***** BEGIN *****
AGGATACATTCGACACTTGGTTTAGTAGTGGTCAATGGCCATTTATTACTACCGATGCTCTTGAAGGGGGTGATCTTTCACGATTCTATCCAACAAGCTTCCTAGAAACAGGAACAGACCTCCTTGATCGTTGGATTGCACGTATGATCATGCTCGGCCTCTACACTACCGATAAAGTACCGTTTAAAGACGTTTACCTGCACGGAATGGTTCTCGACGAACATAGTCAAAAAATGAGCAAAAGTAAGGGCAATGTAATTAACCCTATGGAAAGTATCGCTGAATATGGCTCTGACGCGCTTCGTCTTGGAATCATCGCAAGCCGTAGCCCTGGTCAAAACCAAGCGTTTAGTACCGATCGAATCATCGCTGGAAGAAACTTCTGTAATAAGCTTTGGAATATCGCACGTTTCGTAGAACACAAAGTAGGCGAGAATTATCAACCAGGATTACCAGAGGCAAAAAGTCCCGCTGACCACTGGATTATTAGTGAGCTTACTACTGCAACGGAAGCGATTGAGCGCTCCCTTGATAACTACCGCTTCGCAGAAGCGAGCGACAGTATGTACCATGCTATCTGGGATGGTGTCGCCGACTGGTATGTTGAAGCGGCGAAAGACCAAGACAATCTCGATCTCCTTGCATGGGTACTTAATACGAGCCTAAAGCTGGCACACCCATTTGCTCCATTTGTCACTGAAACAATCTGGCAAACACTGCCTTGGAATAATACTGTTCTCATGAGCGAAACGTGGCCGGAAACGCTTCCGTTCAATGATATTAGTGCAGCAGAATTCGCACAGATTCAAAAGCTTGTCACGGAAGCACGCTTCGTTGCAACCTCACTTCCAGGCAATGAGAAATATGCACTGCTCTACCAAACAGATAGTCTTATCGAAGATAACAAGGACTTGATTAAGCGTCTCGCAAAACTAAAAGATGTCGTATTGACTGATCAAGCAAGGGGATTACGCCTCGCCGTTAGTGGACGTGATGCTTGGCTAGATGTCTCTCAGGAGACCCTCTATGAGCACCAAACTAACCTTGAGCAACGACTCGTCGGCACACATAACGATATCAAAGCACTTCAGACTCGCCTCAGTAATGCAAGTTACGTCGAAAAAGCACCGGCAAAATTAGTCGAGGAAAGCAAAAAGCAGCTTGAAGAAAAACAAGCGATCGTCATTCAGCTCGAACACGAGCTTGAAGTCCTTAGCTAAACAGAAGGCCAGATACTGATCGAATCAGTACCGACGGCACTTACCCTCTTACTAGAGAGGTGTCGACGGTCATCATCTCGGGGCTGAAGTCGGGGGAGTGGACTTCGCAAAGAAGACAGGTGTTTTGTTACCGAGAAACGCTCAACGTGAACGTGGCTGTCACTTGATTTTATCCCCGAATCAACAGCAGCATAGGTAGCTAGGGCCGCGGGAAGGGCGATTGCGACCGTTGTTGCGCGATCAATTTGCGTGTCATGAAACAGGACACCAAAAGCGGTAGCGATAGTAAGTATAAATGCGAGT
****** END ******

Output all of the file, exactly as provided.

AGGATACATTCGACACTTGGTTTAGTAGTGGTCAATGGCCATTTATTACTACCGATGCTCTTGAAGGGGGTGATCTTTCACGATTCTATCCAACAAGCTTCCTAGAAACAGGAACAGACCTCCTTGATCGTTGGATTGCACGTATGATCATGCTCGGCCTCTACACTACCGATAAAGTACCGTTTAAAGACGTTTACCTGCACGGAATGGTTCTCGACGAACATAGTCAAAAAATGAGCAAAAGTAAGGGCAATGTAATTAACCCTATGGAAAGTATCGCTGAATATGGCTCTGACGCGCTTCGTCTTGGAATCATCGCAAGCCGTAGCCCTGGTCAAAACCAAGCGTTTAGTACCGATCGAATCATCGCTGGAAGAAACTTCTGTAATAAGCTTTGGAATATCGCACGTTTCGTAGAACACAAAGTAGGCGAGAATTATCAACCAGGATTACCAGAGGCAAAAAGTCCCGCTGACCACTGGATTATTAGTGAGCTTACTACTGCAACGGAAGCGATTGAGCGCTCCCTTGATAACTACCGCTTCGCAGAAGCGAGCGACAGTATGTACCATGCTATCTGGGATGGTGTCGCCGACTGGTATGTTGAAGCGGCGAAAGACCAAGACAATCTCGATCTCCTTGCATGGGTACTTAATACGAGCCTAAAGCTGGCACACCCATTTGCTCCATTTGTCACTGAAACAATCTGGCAAACACTGCCTTGGAATAATACTGTTCTCATGAGCGAAACGTGGCCGGAAACGCTTCCGTTCAATGATATTAGTGCAGCAGAATTCGCACAGATTCAAAAGCTTGTCACGGAAGCACGCTTCGTTGCAACCTCACTTCCAGGCAATGAGAAATATGCACTGCTCTACCAAACAGATAGTCTTATCGAAGATAACAAGGACTTGATTAAGCGTCTCGCAAAACTAAAAGATGTCGTATTGACTGATCAAGCAAGGGGATTACGCCTCGCCGTTAGTGGACGTGATGCTTGGCTAGATGTCTCTCAGGAGACCCTCTATGAGCACCAAACTAACCTTGAGCAACGACTCGTCGGCACACATAACGATATCAAAGCACTTCAGACTCGCCTCAGTAATGCAAGTTACGTCGAAAAAGCACCGGCAAAATTAGTCGAGGAAAGCAAAAAGCAGCTTGAAGAAAAACAAGCGATCGTCATTCAGCTCGAACACGAGCTTGAAGTCCTTAGCTAAACAGAAGGCCAGATACTGATCGAATCAGTACCGACGGCACTTACCCTCTTACTAGAGAGGTGTCGACGGTCATCATCTCGGGGCTGAAGTCGGGGGAGTGGACTTCGCAAAGAAGACAGGTGTTTTGTTACCGAGAAACGCTCAACGTGAACGTGGCTGTCACTTGATTTTATCCCCGAATCAACAGCAGCATAGGTAGCTAGGGCCGCGGGAAGGGCGATTGCGACCGTTGTTGCGCGATCAATTTGCGTGTCATGAAACAGGACACCAAAAGCGGTAGCGATAGTAAGTATAAATGCGAGT